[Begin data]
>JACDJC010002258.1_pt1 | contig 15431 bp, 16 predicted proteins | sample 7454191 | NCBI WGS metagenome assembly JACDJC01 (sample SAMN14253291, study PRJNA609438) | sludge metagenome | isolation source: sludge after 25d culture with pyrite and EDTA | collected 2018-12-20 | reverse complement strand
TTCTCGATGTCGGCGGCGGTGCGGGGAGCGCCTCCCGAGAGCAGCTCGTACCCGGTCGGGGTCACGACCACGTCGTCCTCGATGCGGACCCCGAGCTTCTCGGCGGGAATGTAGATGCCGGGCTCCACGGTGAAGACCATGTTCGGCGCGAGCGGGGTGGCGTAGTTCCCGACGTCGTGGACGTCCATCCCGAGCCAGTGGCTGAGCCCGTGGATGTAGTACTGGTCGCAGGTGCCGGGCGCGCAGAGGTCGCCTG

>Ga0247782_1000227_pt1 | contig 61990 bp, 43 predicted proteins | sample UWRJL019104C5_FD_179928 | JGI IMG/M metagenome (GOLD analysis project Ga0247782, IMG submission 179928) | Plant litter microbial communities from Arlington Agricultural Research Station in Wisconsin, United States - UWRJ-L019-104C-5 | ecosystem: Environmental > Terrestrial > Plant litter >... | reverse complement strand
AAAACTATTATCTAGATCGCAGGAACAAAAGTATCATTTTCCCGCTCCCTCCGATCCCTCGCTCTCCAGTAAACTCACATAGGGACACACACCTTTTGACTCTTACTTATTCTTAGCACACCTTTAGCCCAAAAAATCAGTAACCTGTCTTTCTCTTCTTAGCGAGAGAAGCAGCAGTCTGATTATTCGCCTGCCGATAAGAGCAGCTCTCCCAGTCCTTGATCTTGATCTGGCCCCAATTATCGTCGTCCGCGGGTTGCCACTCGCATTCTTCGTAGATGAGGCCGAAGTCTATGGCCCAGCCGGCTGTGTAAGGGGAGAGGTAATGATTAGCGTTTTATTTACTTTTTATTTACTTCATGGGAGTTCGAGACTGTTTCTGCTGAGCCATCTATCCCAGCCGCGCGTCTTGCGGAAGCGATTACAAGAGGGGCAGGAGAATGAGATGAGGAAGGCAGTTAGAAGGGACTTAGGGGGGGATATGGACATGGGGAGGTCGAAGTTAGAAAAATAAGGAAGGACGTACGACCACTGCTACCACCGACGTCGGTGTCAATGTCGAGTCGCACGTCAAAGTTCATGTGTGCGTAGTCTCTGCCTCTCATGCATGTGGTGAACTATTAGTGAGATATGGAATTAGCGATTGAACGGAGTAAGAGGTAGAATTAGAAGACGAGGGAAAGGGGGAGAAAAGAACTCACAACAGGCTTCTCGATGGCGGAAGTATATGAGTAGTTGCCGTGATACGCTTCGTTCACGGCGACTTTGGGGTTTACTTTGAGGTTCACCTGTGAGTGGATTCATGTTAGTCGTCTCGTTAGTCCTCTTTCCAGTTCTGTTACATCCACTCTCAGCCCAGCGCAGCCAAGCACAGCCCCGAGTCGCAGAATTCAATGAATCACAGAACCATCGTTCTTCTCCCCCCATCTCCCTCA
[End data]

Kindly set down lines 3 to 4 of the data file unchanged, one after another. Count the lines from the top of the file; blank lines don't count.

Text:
>Ga0247782_1000227_pt1 | contig 61990 bp, 43 predicted proteins | sample UWRJL019104C5_FD_179928 | JGI IMG/M metagenome (GOLD analysis project Ga0247782, IMG submission 179928) | Plant litter microbial communities from Arlington Agricultural Research Station in Wisconsin, United States - UWRJ-L019-104C-5 | ecosystem: Environmental > Terrestrial > Plant litter >... | reverse complement strand
AAAACTATTATCTAGATCGCAGGAACAAAAGTATCATTTTCCCGCTCCCTCCGATCCCTCGCTCTCCAGTAAACTCACATAGGGACACACACCTTTTGACTCTTACTTATTCTTAGCACACCTTTAGCCCAAAAAATCAGTAACCTGTCTTTCTCTTCTTAGCGAGAGAAGCAGCAGTCTGATTATTCGCCTGCCGATAAGAGCAGCTCTCCCAGTCCTTGATCTTGATCTGGCCCCAATTATCGTCGTCCGCGGGTTGCCACTCGCATTCTTCGTAGATGAGGCCGAAGTCTATGGCCCAGCCGGCTGTGTAAGGGGAGAGGTAATGATTAGCGTTTTATTTACTTTTTATTTACTTCATGGGAGTTCGAGACTGTTTCTGCTGAGCCATCTATCCCAGCCGCGCGTCTTGCGGAAGCGATTACAAGAGGGGCAGGAGAATGAGATGAGGAAGGCAGTTAGAAGGGACTTAGGGGGGGATATGGACATGGGGAGGTCGAAGTTAGAAAAATAAGGAAGGACGTACGACCACTGCTACCACCGACGTCGGTGTCAATGTCGAGTCGCACGTCAAAGTTCATGTGTGCGTAGTCTCTGCCTCTCATGCATGTGGTGAACTATTAGTGAGATATGGAATTAGCGATTGAACGGAGTAAGAGGTAGAATTAGAAGACGAGGGAAAGGGGGAGAAAAGAACTCACAACAGGCTTCTCGATGGCGGAAGTATATGAGTAGTTGCCGTGATACGCTTCGTTCACGGCGACTTTGGGGTTTACTTTGAGGTTCACCTGTGAGTGGATTCATGTTAGTCGTCTCGTTAGTCCTCTTTCCAGTTCTGTTACATCCACTCTCAGCCCAGCGCAGCCAAGCACAGCCCCGAGTCGCAGAATTCAATGAATCACAGAACCATCGTTCTTCTCCCCCCATCTCCCTCA